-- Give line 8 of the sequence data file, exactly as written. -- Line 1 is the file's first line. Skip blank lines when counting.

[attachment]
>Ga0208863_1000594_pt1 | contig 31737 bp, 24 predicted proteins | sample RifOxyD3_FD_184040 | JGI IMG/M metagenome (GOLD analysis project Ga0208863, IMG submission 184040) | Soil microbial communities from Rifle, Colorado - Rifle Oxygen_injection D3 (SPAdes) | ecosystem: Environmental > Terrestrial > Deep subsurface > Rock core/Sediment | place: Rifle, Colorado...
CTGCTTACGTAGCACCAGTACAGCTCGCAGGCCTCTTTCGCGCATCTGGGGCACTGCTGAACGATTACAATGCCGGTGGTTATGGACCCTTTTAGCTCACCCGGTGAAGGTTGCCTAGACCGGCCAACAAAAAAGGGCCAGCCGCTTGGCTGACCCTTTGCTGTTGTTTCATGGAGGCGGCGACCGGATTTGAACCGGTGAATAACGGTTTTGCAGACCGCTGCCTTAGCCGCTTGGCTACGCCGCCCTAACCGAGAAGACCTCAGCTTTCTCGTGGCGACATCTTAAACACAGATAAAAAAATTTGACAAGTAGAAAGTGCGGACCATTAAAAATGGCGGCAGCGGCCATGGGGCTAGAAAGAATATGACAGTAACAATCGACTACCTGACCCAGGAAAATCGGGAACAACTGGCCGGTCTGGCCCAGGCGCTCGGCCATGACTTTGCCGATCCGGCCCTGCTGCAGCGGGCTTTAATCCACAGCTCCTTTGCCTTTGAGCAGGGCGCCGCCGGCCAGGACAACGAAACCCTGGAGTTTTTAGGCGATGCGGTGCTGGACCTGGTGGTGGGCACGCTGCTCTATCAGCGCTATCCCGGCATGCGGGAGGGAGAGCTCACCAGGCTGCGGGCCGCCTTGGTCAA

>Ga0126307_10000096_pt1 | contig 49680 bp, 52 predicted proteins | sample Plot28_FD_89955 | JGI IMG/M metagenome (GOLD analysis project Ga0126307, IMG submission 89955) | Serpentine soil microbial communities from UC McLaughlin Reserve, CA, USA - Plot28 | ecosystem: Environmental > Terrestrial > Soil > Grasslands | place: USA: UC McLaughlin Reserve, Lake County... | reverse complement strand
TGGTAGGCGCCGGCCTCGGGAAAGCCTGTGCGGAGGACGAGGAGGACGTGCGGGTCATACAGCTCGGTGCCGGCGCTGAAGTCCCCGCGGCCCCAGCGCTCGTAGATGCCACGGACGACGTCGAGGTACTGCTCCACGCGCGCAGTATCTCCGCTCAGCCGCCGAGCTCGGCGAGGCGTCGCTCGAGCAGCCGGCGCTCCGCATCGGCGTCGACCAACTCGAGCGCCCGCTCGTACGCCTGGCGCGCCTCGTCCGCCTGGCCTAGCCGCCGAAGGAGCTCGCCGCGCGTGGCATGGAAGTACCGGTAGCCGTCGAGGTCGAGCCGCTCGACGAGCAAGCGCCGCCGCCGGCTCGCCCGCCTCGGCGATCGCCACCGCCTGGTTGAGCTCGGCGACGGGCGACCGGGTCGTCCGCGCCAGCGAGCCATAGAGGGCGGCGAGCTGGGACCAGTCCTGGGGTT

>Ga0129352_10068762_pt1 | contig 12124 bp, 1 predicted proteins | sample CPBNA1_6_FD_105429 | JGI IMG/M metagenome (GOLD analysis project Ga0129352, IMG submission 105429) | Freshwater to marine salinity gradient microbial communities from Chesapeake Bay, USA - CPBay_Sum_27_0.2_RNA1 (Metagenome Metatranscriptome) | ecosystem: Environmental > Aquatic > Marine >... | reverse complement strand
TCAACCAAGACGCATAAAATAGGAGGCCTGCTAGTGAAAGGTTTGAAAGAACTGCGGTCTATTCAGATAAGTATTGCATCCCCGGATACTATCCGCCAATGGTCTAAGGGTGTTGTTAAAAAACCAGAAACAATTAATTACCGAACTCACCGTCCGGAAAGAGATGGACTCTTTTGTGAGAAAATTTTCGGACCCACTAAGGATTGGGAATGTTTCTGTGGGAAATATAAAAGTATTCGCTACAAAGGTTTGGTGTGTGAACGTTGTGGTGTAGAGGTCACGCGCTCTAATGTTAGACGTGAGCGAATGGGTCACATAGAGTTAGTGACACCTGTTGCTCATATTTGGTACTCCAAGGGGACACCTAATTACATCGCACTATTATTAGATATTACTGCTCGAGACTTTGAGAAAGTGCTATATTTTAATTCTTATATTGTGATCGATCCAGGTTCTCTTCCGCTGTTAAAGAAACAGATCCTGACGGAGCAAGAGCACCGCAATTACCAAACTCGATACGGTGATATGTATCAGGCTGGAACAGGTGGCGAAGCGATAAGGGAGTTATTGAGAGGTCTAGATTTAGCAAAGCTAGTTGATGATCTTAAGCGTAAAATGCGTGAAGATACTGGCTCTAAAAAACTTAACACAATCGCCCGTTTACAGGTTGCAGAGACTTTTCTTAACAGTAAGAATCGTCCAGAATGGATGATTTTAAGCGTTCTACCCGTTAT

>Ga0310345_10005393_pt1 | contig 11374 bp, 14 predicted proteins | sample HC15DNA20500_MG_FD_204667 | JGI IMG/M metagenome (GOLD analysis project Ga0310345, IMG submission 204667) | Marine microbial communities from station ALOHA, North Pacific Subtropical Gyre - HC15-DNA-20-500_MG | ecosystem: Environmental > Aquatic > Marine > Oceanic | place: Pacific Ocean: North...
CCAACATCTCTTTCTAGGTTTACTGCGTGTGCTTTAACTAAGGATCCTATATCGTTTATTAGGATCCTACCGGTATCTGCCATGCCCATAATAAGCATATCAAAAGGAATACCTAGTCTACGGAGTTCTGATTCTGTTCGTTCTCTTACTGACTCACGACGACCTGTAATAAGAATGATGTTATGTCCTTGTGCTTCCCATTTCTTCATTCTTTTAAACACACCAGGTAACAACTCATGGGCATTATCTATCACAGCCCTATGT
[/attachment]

CCAACATCTCTTTCTAGGTTTACTGCGTGTGCTTTAACTAAGGATCCTATATCGTTTATTAGGATCCTACCGGTATCTGCCATGCCCATAATAAGCATATCAAAAGGAATACCTAGTCTACGGAGTTCTGATTCTGTTCGTTCTCTTACTGACTCACGACGACCTGTAATAAGAATGATGTTATGTCCTTGTGCTTCCCATTTCTTCATTCTTTTAAACACACCAGGTAACAACTCATGGGCATTATCTATCACAGCCCTATGT